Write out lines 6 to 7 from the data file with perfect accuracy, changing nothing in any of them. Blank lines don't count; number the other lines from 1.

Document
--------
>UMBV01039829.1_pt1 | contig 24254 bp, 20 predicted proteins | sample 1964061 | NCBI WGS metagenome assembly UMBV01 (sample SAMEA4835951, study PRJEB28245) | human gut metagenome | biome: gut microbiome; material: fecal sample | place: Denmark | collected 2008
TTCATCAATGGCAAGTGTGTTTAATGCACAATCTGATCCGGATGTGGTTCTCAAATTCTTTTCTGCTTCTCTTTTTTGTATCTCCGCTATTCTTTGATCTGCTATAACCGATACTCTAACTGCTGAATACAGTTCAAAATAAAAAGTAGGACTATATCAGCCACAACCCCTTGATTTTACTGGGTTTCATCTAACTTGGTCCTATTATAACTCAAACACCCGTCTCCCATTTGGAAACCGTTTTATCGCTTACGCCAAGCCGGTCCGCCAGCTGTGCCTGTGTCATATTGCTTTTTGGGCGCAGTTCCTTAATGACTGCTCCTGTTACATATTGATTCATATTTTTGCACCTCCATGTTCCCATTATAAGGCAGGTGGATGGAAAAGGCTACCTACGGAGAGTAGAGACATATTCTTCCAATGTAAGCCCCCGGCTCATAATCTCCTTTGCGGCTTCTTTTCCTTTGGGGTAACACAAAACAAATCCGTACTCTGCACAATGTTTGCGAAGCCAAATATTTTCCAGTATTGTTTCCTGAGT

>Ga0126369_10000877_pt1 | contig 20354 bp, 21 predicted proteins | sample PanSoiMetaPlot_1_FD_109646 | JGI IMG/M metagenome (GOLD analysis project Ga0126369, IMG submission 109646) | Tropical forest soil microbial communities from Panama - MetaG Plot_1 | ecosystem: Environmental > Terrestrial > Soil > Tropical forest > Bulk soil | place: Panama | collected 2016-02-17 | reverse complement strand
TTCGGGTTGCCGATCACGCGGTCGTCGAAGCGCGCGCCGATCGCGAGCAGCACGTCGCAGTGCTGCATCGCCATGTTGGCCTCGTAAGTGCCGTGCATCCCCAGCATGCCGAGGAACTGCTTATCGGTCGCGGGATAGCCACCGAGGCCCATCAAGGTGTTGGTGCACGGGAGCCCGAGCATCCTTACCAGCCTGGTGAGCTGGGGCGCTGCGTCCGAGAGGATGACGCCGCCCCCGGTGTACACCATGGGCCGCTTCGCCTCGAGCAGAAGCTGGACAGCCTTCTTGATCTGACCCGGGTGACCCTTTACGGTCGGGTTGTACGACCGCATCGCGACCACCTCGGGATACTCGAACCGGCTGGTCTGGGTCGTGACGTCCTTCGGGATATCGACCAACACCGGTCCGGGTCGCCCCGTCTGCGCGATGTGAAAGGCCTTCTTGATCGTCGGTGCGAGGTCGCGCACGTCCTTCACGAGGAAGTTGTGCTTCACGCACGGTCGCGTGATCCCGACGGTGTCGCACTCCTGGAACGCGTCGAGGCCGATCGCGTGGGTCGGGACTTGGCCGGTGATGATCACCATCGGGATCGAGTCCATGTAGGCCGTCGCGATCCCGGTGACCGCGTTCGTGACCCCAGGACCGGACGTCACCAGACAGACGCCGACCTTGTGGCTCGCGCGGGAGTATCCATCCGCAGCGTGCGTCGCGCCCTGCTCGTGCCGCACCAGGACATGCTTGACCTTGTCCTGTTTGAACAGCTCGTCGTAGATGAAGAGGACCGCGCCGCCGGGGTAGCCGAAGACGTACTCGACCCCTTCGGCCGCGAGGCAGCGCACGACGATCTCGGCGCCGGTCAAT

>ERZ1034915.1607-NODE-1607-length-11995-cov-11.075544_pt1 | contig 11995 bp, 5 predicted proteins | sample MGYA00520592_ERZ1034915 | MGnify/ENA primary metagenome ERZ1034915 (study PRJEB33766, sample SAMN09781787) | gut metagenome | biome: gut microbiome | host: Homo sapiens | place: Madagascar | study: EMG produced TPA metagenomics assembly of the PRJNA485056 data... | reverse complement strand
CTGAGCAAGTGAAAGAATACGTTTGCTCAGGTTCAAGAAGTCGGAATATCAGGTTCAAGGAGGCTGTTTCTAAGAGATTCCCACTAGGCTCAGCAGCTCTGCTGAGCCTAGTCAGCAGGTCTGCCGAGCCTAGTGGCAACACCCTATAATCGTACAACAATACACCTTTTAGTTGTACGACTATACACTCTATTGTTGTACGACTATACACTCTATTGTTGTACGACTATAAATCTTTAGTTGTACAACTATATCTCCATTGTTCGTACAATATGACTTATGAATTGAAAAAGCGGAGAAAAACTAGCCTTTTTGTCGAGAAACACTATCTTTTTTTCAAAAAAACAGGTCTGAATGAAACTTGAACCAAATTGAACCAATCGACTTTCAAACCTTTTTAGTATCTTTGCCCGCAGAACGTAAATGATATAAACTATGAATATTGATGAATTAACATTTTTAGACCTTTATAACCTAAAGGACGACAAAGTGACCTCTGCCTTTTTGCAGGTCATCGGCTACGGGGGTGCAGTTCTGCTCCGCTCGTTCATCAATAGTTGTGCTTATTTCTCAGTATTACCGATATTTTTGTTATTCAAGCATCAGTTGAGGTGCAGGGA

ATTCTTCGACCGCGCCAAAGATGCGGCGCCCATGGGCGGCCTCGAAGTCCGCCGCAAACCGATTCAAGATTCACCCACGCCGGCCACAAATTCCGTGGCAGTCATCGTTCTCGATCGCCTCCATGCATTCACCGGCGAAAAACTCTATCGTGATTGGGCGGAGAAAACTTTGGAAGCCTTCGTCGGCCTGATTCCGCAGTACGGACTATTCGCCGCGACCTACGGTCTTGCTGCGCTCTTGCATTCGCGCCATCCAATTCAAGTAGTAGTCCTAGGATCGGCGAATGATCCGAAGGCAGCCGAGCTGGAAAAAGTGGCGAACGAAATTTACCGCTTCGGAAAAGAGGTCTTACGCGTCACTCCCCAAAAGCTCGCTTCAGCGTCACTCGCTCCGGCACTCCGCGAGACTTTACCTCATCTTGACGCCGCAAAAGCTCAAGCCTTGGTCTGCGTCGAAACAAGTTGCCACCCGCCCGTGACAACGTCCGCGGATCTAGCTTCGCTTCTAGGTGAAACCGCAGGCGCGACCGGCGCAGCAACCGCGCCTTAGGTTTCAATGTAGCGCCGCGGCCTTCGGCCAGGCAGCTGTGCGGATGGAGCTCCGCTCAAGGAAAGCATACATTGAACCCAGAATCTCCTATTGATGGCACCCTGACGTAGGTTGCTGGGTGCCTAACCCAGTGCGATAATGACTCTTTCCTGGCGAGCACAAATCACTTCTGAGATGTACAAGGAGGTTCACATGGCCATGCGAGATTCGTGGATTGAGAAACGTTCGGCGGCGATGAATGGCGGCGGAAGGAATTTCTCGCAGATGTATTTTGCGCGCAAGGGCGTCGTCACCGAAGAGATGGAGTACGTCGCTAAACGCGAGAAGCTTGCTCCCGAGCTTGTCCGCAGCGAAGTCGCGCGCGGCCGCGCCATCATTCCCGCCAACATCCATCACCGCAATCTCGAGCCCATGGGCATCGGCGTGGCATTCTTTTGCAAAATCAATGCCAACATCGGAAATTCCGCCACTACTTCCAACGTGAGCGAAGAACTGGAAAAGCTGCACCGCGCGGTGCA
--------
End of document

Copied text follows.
CTGAGCAAGTGAAAGAATACGTTTGCTCAGGTTCAAGAAGTCGGAATATCAGGTTCAAGGAGGCTGTTTCTAAGAGATTCCCACTAGGCTCAGCAGCTCTGCTGAGCCTAGTCAGCAGGTCTGCCGAGCCTAGTGGCAACACCCTATAATCGTACAACAATACACCTTTTAGTTGTACGACTATACACTCTATTGTTGTACGACTATACACTCTATTGTTGTACGACTATAAATCTTTAGTTGTACAACTATATCTCCATTGTTCGTACAATATGACTTATGAATTGAAAAAGCGGAGAAAAACTAGCCTTTTTGTCGAGAAACACTATCTTTTTTTCAAAAAAACAGGTCTGAATGAAACTTGAACCAAATTGAACCAATCGACTTTCAAACCTTTTTAGTATCTTTGCCCGCAGAACGTAAATGATATAAACTATGAATATTGATGAATTAACATTTTTAGACCTTTATAACCTAAAGGACGACAAAGTGACCTCTGCCTTTTTGCAGGTCATCGGCTACGGGGGTGCAGTTCTGCTCCGCTCGTTCATCAATAGTTGTGCTTATTTCTCAGTATTACCGATATTTTTGTTATTCAAGCATCAGTTGAGGTGCAGGGA

ATTCTTCGACCGCGCCAAAGATGCGGCGCCCATGGGCGGCCTCGAAGTCCGCCGCAAACCGATTCAAGATTCACCCACGCCGGCCACAAATTCCGTGGCAGTCATCGTTCTCGATCGCCTCCATGCATTCACCGGCGAAAAACTCTATCGTGATTGGGCGGAGAAAACTTTGGAAGCCTTCGTCGGCCTGATTCCGCAGTACGGACTATTCGCCGCGACCTACGGTCTTGCTGCGCTCTTGCATTCGCGCCATCCAATTCAAGTAGTAGTCCTAGGATCGGCGAATGATCCGAAGGCAGCCGAGCTGGAAAAAGTGGCGAACGAAATTTACCGCTTCGGAAAAGAGGTCTTACGCGTCACTCCCCAAAAGCTCGCTTCAGCGTCACTCGCTCCGGCACTCCGCGAGACTTTACCTCATCTTGACGCCGCAAAAGCTCAAGCCTTGGTCTGCGTCGAAACAAGTTGCCACCCGCCCGTGACAACGTCCGCGGATCTAGCTTCGCTTCTAGGTGAAACCGCAGGCGCGACCGGCGCAGCAACCGCGCCTTAGGTTTCAATGTAGCGCCGCGGCCTTCGGCCAGGCAGCTGTGCGGATGGAGCTCCGCTCAAGGAAAGCATACATTGAACCCAGAATCTCCTATTGATGGCACCCTGACGTAGGTTGCTGGGTGCCTAACCCAGTGCGATAATGACTCTTTCCTGGCGAGCACAAATCACTTCTGAGATGTACAAGGAGGTTCACATGGCCATGCGAGATTCGTGGATTGAGAAACGTTCGGCGGCGATGAATGGCGGCGGAAGGAATTTCTCGCAGATGTATTTTGCGCGCAAGGGCGTCGTCACCGAAGAGATGGAGTACGTCGCTAAACGCGAGAAGCTTGCTCCCGAGCTTGTCCGCAGCGAAGTCGCGCGCGGCCGCGCCATCATTCCCGCCAACATCCATCACCGCAATCTCGAGCCCATGGGCATCGGCGTGGCATTCTTTTGCAAAATCAATGCCAACATCGGAAATTCCGCCACTACTTCCAACGTGAGCGAAGAACTGGAAAAGCTGCACCGCGCGGTGCA